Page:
Global GHG Commitments Point to 3.5ºC Warming, Not 2.7º, by 2100
Countries’ greenhouse gas reduction targets leading into the UN climate summit in Paris are sufficient to hold average global warming to 3.5ºC by 2100—enough to buy valuable time in the push for deeper reductions, but still not the 2.7ºC implied in recent reports from the UN climate secretariat.
That’s the conclusion veteran climate blogger Joe Romm of the Center for American Progress draws from analysis by Climate Interactive, contrasted with what he describes as “a very misleading news release” and report from the UN Framework Convention on Climate Change.
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The “too-cleverly worded paragraph” that has received global media coverage quotes UN Climate Secretary Christiana Figueres’ statement that the Intended Nationally Determined Contributions (INDCs) containing national climate reduction targets “have the capability of limiting the forecast temperature rise to around 2.7ºC by 2100.” Romm explains the difference between the Climate Interactive analysis and the UNFCCC announcement: while the analysis adds up the promises countries have actually made, the UN projects them into the future.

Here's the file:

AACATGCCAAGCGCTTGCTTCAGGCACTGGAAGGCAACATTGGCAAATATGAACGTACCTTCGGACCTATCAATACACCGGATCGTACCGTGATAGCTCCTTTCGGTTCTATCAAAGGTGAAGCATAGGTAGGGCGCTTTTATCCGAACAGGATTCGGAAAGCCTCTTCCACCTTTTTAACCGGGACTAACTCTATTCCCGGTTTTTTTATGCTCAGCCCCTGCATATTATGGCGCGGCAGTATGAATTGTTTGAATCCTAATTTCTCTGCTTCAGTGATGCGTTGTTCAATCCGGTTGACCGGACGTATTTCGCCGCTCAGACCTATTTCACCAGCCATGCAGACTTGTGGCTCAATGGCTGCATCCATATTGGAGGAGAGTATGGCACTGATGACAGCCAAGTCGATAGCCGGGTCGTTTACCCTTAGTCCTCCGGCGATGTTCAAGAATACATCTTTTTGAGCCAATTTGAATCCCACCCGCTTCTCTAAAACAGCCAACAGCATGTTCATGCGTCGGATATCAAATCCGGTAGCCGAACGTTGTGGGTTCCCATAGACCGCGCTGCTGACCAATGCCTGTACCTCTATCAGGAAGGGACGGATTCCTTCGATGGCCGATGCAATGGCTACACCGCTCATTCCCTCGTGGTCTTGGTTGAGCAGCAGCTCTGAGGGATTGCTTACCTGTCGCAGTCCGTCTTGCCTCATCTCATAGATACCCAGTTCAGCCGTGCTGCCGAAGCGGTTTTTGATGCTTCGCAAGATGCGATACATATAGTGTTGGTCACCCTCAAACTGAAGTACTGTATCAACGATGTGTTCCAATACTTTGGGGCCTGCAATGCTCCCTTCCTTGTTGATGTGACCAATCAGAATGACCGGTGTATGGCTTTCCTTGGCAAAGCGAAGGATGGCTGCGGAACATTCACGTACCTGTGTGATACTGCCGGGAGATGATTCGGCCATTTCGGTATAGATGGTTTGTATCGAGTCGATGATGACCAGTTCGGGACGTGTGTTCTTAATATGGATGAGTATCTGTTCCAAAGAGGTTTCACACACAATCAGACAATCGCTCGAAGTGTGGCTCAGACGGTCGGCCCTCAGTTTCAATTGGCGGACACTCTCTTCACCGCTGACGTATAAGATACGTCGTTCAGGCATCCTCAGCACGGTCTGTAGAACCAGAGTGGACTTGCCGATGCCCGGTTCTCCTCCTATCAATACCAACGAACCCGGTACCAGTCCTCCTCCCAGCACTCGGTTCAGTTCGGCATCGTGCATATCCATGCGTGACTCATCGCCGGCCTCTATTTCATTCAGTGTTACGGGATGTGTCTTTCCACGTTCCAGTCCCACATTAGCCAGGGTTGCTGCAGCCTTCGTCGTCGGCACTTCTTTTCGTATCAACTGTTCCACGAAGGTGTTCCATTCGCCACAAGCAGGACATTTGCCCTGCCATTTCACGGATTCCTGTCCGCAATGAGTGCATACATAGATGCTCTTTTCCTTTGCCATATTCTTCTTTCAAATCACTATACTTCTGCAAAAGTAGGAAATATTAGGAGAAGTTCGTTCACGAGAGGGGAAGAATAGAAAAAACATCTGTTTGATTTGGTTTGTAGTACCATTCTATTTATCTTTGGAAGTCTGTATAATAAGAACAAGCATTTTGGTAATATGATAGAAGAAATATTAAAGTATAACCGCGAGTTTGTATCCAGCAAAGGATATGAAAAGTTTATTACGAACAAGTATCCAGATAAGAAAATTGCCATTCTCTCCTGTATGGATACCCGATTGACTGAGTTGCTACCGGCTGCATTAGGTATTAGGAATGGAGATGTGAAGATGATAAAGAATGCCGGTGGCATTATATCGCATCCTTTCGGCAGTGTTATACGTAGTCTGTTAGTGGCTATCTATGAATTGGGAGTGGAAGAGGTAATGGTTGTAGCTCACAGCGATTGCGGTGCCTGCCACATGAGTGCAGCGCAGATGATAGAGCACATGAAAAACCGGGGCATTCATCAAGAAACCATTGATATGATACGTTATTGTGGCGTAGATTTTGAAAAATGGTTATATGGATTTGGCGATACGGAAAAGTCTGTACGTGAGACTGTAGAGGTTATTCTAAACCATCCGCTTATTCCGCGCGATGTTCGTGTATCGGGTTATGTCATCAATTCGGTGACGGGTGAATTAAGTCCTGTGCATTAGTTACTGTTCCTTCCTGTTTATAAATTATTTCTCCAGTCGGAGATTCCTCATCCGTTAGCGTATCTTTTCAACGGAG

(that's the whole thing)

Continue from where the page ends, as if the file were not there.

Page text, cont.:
“The overwhelming majority of the pledges end by 2030,” he writes, “but most of them imply a rate of reduction in CO2 emissions between now and 2030. So, if you assume countries will commit in the future to keep reducing emissions after 2030 at the rate they did before 2030 — and make a bunch of other optimistic assumptions—you can limit warming to 2.7°C in 2100.”
Romm goes into detail on some of those assumptions, and takes the climate secretariat to task for a confusing release that misled international media. “The best we can say right now is that, if we consider the Paris climate pledges and nothing further, the earth will warm a total of 3.5°C by 2100,” he notes. “Of course, we can continue to say that keeping total warming to 2°C is super cheap because we know that is also true.”